Kinsella's recent post on Dion's carbon tax proposal has made more than a few waves. You can find it here. I thought I would juxtapose it with an analysis by Canadian climate scientist Simon Donner (click on link for the entire piece):
Is there a better time to redirect federal tax code to stress fuels, rather than income? The signals are all pointing in that direction. Cars are outselling trucks and SUVs for the first time in years. Goldman Sachs reported this week that oil could reach $150 to $200 a barrel. Public transit usage is on the rise. A carbon tax on transportation and heating fuels would only further nudge our economy towards higher energy efficiency and lower per capita greenhouse gas emissions. Most importantly, even if 100% revenue neutral the tax will allow the government the political room to direct revenues to programs to further invest in energy efficiency, renewable energy and new technologies.
As for the politics: evidence from the US primaries, where Hillary Clinton's obvious pandering over a gas tax holiday appears to have sunk what was left of her presidential campaign, [suggests] that people do appreciate honest on the complex issues of today. Dion is in the strange position of being seen by Canadians as "weak, uninspiring and unintelligible" but still more likable than PM Stephen Harper. Voters across the spectrum might just respect Dion more for making seemingly risky and groundbreaking political move of pushing for a carbon tax.
I can't say that reading Warren's piece didn't stoke some doubts in me. His profession, after all, is political strategy, so if he says an idea is crap you have to give the opinion some weight. But I wonder if he isn't working from a political play book that's a few years out of date. For example, I don't believe for one minute that talking environmental issues tags you as an lefty urbanite. We can all see what's happening to our arctic, and I think Canadians are beginning to understand this as a security issue (maybe our most important security issue), not just a matter of saving a few cute polar bears.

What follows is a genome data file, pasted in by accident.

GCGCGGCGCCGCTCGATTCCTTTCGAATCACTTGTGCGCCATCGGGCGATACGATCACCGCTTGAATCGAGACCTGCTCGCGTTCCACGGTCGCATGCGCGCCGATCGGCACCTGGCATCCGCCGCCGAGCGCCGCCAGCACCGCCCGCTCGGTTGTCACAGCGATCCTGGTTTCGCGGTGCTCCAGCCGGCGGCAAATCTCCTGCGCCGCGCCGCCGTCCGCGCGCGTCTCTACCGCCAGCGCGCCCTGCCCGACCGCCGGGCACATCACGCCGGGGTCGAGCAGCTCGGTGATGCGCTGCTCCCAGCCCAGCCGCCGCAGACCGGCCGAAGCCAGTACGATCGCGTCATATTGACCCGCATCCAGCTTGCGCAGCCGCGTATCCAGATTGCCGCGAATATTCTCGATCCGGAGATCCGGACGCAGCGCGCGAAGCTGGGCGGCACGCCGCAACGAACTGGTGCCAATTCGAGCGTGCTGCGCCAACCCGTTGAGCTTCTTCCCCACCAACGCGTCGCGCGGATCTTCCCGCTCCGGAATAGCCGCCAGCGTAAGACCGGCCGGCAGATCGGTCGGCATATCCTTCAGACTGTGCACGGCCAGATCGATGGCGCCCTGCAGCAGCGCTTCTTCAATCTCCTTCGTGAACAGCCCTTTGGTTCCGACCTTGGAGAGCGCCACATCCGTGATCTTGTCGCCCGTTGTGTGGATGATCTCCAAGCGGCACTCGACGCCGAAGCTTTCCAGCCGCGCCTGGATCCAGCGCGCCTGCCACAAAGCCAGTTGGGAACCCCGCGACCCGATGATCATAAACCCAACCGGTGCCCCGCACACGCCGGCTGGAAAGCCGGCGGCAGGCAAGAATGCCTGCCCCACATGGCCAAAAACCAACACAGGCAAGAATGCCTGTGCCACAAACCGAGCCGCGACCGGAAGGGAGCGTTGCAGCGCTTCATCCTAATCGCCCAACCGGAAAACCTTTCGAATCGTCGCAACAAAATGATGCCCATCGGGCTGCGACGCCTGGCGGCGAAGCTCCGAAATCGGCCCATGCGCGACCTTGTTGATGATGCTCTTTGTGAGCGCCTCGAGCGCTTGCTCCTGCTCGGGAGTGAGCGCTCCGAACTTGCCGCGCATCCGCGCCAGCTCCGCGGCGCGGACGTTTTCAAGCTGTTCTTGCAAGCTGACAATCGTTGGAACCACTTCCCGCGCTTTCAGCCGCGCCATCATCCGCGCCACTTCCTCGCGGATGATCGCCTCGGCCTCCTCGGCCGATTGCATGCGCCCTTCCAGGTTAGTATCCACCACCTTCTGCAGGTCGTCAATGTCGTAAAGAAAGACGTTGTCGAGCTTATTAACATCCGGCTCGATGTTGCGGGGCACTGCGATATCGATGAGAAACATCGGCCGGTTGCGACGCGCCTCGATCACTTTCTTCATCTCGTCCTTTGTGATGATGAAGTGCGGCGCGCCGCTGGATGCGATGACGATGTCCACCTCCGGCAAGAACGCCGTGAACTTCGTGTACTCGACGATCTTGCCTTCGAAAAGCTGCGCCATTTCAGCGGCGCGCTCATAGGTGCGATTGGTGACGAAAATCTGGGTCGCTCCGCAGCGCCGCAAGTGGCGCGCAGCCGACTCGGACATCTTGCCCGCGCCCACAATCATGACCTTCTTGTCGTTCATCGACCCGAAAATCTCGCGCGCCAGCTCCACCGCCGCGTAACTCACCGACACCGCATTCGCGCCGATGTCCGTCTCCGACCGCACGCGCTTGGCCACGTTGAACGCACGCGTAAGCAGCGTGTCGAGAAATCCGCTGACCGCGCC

Furthermore, I rather think the cry of "too complex for the Canadian people" lets people like Warren off the hook as strategists. If a political party is developing an agricultural policy, for example, everyone involved in the production of that policy (from wonks to communicators) is expected to know enough about it to push the policy and counter the attacks. AGW as a political issue, though, is genuinely new, and I have a feeling alot of the resistance to the Carbon Tax proposal is about teaching old dogs new tricks. Its, like, another thing to learn... Well, tough nuts. From this day forward political types are going to have to start boning up on Carbon Markets and cloud feedbacks, and will be expected to know as much about that as they do about the history of The Wheat Board (or whatever). Simply accepting the Tory political spin that this will drive up fuel prices, as Warren does in spite of the fact that all Dion's pronouncements on the matter have made clear that the tax will not apply to gasoline, doesn't cut it. Its lazy. Its giving up before the fight has begun.
And just to rephrase Mr. Donner's last bit: we've got all sorts of people within the Liberal Party (Warren among them) saying "The party can't run away forever! Let's got to an election campaign!", but without really say much about what the Libs positive platform is supposed to be. Now that some (fairly bold) policy is starting to emerge, they're running away from the policy! Well, what then is the policy to be? We'll bring gas prices down? Nobody will believe that, and it can't be done! Or how about promising daycare for all? But, how many times have they done that already?